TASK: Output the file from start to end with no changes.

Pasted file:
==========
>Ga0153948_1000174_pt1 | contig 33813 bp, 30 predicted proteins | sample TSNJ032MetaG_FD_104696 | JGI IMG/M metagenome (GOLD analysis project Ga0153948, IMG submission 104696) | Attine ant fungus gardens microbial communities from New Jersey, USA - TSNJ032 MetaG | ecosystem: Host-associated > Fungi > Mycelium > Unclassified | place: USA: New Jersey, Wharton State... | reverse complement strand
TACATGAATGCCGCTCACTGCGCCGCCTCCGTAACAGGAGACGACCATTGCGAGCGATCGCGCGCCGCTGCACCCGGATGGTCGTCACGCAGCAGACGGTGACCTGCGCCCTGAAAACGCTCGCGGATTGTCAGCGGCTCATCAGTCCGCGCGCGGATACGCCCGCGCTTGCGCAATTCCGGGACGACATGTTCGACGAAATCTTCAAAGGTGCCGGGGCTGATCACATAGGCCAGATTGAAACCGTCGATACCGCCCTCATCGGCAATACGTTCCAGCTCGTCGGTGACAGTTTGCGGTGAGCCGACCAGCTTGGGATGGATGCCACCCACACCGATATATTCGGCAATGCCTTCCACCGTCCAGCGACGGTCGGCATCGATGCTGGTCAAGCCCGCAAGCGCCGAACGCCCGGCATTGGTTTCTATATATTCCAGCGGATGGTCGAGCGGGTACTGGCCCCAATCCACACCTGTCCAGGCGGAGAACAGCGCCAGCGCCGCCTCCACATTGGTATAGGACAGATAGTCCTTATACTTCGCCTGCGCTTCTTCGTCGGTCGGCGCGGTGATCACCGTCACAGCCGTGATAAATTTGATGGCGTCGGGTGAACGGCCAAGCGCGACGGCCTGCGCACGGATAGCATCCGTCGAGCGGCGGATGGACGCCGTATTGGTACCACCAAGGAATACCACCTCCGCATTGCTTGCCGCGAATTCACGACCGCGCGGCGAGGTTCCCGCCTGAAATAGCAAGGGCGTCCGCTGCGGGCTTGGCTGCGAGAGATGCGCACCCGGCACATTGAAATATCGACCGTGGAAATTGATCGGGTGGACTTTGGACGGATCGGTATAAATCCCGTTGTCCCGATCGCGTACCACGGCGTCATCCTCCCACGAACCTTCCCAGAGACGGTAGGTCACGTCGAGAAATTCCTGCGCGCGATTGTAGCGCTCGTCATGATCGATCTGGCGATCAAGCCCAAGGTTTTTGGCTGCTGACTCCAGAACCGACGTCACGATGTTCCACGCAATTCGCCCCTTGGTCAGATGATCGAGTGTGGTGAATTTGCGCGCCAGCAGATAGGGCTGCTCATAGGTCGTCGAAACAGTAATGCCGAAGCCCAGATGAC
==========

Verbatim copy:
>Ga0153948_1000174_pt1 | contig 33813 bp, 30 predicted proteins | sample TSNJ032MetaG_FD_104696 | JGI IMG/M metagenome (GOLD analysis project Ga0153948, IMG submission 104696) | Attine ant fungus gardens microbial communities from New Jersey, USA - TSNJ032 MetaG | ecosystem: Host-associated > Fungi > Mycelium > Unclassified | place: USA: New Jersey, Wharton State... | reverse complement strand
TACATGAATGCCGCTCACTGCGCCGCCTCCGTAACAGGAGACGACCATTGCGAGCGATCGCGCGCCGCTGCACCCGGATGGTCGTCACGCAGCAGACGGTGACCTGCGCCCTGAAAACGCTCGCGGATTGTCAGCGGCTCATCAGTCCGCGCGCGGATACGCCCGCGCTTGCGCAATTCCGGGACGACATGTTCGACGAAATCTTCAAAGGTGCCGGGGCTGATCACATAGGCCAGATTGAAACCGTCGATACCGCCCTCATCGGCAATACGTTCCAGCTCGTCGGTGACAGTTTGCGGTGAGCCGACCAGCTTGGGATGGATGCCACCCACACCGATATATTCGGCAATGCCTTCCACCGTCCAGCGACGGTCGGCATCGATGCTGGTCAAGCCCGCAAGCGCCGAACGCCCGGCATTGGTTTCTATATATTCCAGCGGATGGTCGAGCGGGTACTGGCCCCAATCCACACCTGTCCAGGCGGAGAACAGCGCCAGCGCCGCCTCCACATTGGTATAGGACAGATAGTCCTTATACTTCGCCTGCGCTTCTTCGTCGGTCGGCGCGGTGATCACCGTCACAGCCGTGATAAATTTGATGGCGTCGGGTGAACGGCCAAGCGCGACGGCCTGCGCACGGATAGCATCCGTCGAGCGGCGGATGGACGCCGTATTGGTACCACCAAGGAATACCACCTCCGCATTGCTTGCCGCGAATTCACGACCGCGCGGCGAGGTTCCCGCCTGAAATAGCAAGGGCGTCCGCTGCGGGCTTGGCTGCGAGAGATGCGCACCCGGCACATTGAAATATCGACCGTGGAAATTGATCGGGTGGACTTTGGACGGATCGGTATAAATCCCGTTGTCCCGATCGCGTACCACGGCGTCATCCTCCCACGAACCTTCCCAGAGACGGTAGGTCACGTCGAGAAATTCCTGCGCGCGATTGTAGCGCTCGTCATGATCGATCTGGCGATCAAGCCCAAGGTTTTTGGCTGCTGACTCCAGAACCGACGTCACGATGTTCCACGCAATTCGCCCCTTGGTCAGATGATCGAGTGTGGTGAATTTGCGCGCCAGCAGATAGGGCTGCTCATAGGTCGTCGAAACAGTAATGCCGAAGCCCAGATGAC